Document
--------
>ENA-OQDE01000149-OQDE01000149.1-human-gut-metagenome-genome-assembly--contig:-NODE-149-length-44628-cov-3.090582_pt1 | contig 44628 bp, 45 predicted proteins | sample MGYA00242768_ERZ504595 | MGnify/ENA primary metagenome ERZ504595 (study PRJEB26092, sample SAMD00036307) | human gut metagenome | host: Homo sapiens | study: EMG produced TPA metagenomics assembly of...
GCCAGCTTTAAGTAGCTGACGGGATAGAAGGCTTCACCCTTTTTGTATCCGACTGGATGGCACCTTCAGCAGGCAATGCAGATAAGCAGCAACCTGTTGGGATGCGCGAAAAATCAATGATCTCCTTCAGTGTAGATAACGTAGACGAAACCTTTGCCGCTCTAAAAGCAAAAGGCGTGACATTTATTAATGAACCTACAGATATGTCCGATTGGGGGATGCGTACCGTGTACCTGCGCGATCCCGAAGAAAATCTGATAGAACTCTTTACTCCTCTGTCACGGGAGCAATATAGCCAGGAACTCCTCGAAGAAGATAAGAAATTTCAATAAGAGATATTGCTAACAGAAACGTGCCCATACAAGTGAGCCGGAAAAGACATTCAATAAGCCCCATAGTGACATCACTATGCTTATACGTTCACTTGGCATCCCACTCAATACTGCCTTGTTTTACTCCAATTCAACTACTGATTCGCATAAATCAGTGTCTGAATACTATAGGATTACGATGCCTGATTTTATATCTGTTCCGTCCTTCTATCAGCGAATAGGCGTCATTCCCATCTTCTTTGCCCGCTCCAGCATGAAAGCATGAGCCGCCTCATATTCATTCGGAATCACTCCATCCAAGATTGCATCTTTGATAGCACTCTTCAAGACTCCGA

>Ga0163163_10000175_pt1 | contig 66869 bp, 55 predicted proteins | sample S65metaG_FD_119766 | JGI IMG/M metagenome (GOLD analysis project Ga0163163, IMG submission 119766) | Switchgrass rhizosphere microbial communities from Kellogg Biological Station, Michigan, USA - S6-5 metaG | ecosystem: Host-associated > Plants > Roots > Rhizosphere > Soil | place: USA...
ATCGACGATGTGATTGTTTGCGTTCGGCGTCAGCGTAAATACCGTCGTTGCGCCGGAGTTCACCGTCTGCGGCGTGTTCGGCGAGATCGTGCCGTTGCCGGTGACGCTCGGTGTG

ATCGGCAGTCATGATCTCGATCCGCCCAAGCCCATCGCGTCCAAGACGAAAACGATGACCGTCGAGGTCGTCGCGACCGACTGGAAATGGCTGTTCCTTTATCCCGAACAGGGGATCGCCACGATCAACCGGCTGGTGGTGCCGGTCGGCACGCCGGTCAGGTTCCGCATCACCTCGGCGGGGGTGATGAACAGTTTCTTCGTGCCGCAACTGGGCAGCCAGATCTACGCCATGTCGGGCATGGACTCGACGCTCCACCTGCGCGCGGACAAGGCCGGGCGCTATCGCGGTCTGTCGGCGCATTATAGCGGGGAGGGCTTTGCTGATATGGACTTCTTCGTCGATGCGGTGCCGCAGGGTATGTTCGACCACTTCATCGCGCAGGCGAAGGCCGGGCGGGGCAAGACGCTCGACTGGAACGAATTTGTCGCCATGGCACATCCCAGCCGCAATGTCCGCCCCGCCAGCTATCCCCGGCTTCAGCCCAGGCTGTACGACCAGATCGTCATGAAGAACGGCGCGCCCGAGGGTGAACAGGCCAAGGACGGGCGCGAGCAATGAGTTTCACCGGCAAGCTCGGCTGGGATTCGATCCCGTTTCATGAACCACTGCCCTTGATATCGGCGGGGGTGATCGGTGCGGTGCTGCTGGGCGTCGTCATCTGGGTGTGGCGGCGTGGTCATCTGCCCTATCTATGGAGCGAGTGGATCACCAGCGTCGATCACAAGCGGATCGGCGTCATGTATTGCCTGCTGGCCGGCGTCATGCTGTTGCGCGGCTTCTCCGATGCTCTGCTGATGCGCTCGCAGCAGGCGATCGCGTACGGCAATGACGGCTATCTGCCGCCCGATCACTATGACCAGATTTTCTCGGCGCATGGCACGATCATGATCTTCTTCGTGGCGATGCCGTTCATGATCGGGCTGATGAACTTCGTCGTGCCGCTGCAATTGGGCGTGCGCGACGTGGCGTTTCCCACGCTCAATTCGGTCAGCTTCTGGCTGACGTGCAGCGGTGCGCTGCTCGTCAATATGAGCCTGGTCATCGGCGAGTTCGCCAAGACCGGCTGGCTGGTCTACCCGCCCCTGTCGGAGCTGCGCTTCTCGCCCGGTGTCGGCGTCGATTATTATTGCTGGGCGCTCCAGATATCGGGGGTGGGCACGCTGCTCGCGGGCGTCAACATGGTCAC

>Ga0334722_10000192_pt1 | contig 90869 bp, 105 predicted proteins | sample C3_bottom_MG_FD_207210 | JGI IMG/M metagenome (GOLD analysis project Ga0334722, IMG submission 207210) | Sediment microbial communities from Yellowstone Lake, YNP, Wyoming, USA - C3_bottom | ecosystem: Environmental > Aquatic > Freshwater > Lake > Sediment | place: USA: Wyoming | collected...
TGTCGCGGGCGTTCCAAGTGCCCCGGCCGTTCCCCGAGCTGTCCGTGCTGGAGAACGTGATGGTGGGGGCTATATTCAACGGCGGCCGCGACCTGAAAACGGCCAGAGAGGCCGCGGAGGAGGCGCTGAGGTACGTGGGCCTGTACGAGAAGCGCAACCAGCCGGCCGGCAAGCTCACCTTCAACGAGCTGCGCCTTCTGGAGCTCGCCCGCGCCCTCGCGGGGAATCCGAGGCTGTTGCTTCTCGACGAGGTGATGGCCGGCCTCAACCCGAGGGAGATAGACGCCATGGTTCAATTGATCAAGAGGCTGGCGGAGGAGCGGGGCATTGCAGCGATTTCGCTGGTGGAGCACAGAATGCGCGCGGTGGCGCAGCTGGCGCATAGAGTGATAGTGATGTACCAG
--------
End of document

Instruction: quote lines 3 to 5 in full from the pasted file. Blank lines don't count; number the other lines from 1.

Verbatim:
>Ga0163163_10000175_pt1 | contig 66869 bp, 55 predicted proteins | sample S65metaG_FD_119766 | JGI IMG/M metagenome (GOLD analysis project Ga0163163, IMG submission 119766) | Switchgrass rhizosphere microbial communities from Kellogg Biological Station, Michigan, USA - S6-5 metaG | ecosystem: Host-associated > Plants > Roots > Rhizosphere > Soil | place: USA...
ATCGACGATGTGATTGTTTGCGTTCGGCGTCAGCGTAAATACCGTCGTTGCGCCGGAGTTCACCGTCTGCGGCGTGTTCGGCGAGATCGTGCCGTTGCCGGTGACGCTCGGTGTG

ATCGGCAGTCATGATCTCGATCCGCCCAAGCCCATCGCGTCCAAGACGAAAACGATGACCGTCGAGGTCGTCGCGACCGACTGGAAATGGCTGTTCCTTTATCCCGAACAGGGGATCGCCACGATCAACCGGCTGGTGGTGCCGGTCGGCACGCCGGTCAGGTTCCGCATCACCTCGGCGGGGGTGATGAACAGTTTCTTCGTGCCGCAACTGGGCAGCCAGATCTACGCCATGTCGGGCATGGACTCGACGCTCCACCTGCGCGCGGACAAGGCCGGGCGCTATCGCGGTCTGTCGGCGCATTATAGCGGGGAGGGCTTTGCTGATATGGACTTCTTCGTCGATGCGGTGCCGCAGGGTATGTTCGACCACTTCATCGCGCAGGCGAAGGCCGGGCGGGGCAAGACGCTCGACTGGAACGAATTTGTCGCCATGGCACATCCCAGCCGCAATGTCCGCCCCGCCAGCTATCCCCGGCTTCAGCCCAGGCTGTACGACCAGATCGTCATGAAGAACGGCGCGCCCGAGGGTGAACAGGCCAAGGACGGGCGCGAGCAATGAGTTTCACCGGCAAGCTCGGCTGGGATTCGATCCCGTTTCATGAACCACTGCCCTTGATATCGGCGGGGGTGATCGGTGCGGTGCTGCTGGGCGTCGTCATCTGGGTGTGGCGGCGTGGTCATCTGCCCTATCTATGGAGCGAGTGGATCACCAGCGTCGATCACAAGCGGATCGGCGTCATGTATTGCCTGCTGGCCGGCGTCATGCTGTTGCGCGGCTTCTCCGATGCTCTGCTGATGCGCTCGCAGCAGGCGATCGCGTACGGCAATGACGGCTATCTGCCGCCCGATCACTATGACCAGATTTTCTCGGCGCATGGCACGATCATGATCTTCTTCGTGGCGATGCCGTTCATGATCGGGCTGATGAACTTCGTCGTGCCGCTGCAATTGGGCGTGCGCGACGTGGCGTTTCCCACGCTCAATTCGGTCAGCTTCTGGCTGACGTGCAGCGGTGCGCTGCTCGTCAATATGAGCCTGGTCATCGGCGAGTTCGCCAAGACCGGCTGGCTGGTCTACCCGCCCCTGTCGGAGCTGCGCTTCTCGCCCGGTGTCGGCGTCGATTATTATTGCTGGGCGCTCCAGATATCGGGGGTGGGCACGCTGCTCGCGGGCGTCAACATGGTCAC